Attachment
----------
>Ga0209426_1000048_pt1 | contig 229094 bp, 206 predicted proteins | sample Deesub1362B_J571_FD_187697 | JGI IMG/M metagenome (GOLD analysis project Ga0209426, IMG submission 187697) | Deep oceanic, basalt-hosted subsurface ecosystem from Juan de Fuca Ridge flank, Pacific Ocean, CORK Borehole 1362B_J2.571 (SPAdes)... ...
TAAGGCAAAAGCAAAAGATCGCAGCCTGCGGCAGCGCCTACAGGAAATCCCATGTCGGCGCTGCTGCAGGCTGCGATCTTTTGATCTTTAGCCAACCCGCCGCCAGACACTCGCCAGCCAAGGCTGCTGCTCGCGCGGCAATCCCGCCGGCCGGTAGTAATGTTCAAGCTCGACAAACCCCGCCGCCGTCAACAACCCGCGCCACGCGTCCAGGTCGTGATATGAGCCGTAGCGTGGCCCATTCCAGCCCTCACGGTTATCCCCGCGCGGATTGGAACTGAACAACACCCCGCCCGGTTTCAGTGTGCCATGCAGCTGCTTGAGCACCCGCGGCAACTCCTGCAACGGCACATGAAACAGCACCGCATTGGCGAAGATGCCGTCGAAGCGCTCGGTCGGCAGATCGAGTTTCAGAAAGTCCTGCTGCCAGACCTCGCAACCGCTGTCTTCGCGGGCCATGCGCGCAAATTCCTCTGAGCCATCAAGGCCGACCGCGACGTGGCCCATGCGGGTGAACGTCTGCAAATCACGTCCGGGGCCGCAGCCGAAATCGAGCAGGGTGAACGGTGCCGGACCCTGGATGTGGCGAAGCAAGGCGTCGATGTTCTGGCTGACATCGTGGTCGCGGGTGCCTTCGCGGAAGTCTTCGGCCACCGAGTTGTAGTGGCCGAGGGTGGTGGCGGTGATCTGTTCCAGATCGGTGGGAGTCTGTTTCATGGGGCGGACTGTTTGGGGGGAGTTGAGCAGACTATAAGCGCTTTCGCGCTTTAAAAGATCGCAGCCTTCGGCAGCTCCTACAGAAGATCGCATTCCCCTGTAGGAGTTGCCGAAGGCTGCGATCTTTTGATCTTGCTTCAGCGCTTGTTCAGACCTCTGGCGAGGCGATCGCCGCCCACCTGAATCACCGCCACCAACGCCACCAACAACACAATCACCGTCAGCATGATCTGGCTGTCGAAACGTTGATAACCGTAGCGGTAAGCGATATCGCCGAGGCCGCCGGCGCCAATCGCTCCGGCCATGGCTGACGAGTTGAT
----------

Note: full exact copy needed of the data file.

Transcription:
>Ga0209426_1000048_pt1 | contig 229094 bp, 206 predicted proteins | sample Deesub1362B_J571_FD_187697 | JGI IMG/M metagenome (GOLD analysis project Ga0209426, IMG submission 187697) | Deep oceanic, basalt-hosted subsurface ecosystem from Juan de Fuca Ridge flank, Pacific Ocean, CORK Borehole 1362B_J2.571 (SPAdes)... ...
TAAGGCAAAAGCAAAAGATCGCAGCCTGCGGCAGCGCCTACAGGAAATCCCATGTCGGCGCTGCTGCAGGCTGCGATCTTTTGATCTTTAGCCAACCCGCCGCCAGACACTCGCCAGCCAAGGCTGCTGCTCGCGCGGCAATCCCGCCGGCCGGTAGTAATGTTCAAGCTCGACAAACCCCGCCGCCGTCAACAACCCGCGCCACGCGTCCAGGTCGTGATATGAGCCGTAGCGTGGCCCATTCCAGCCCTCACGGTTATCCCCGCGCGGATTGGAACTGAACAACACCCCGCCCGGTTTCAGTGTGCCATGCAGCTGCTTGAGCACCCGCGGCAACTCCTGCAACGGCACATGAAACAGCACCGCATTGGCGAAGATGCCGTCGAAGCGCTCGGTCGGCAGATCGAGTTTCAGAAAGTCCTGCTGCCAGACCTCGCAACCGCTGTCTTCGCGGGCCATGCGCGCAAATTCCTCTGAGCCATCAAGGCCGACCGCGACGTGGCCCATGCGGGTGAACGTCTGCAAATCACGTCCGGGGCCGCAGCCGAAATCGAGCAGGGTGAACGGTGCCGGACCCTGGATGTGGCGAAGCAAGGCGTCGATGTTCTGGCTGACATCGTGGTCGCGGGTGCCTTCGCGGAAGTCTTCGGCCACCGAGTTGTAGTGGCCGAGGGTGGTGGCGGTGATCTGTTCCAGATCGGTGGGAGTCTGTTTCATGGGGCGGACTGTTTGGGGGGAGTTGAGCAGACTATAAGCGCTTTCGCGCTTTAAAAGATCGCAGCCTTCGGCAGCTCCTACAGAAGATCGCATTCCCCTGTAGGAGTTGCCGAAGGCTGCGATCTTTTGATCTTGCTTCAGCGCTTGTTCAGACCTCTGGCGAGGCGATCGCCGCCCACCTGAATCACCGCCACCAACGCCACCAACAACACAATCACCGTCAGCATGATCTGGCTGTCGAAACGTTGATAACCGTAGCGGTAAGCGATATCGCCGAGGCCGCCGGCGCCAATCGCTCCGGCCATGGCTGACGAGTTGAT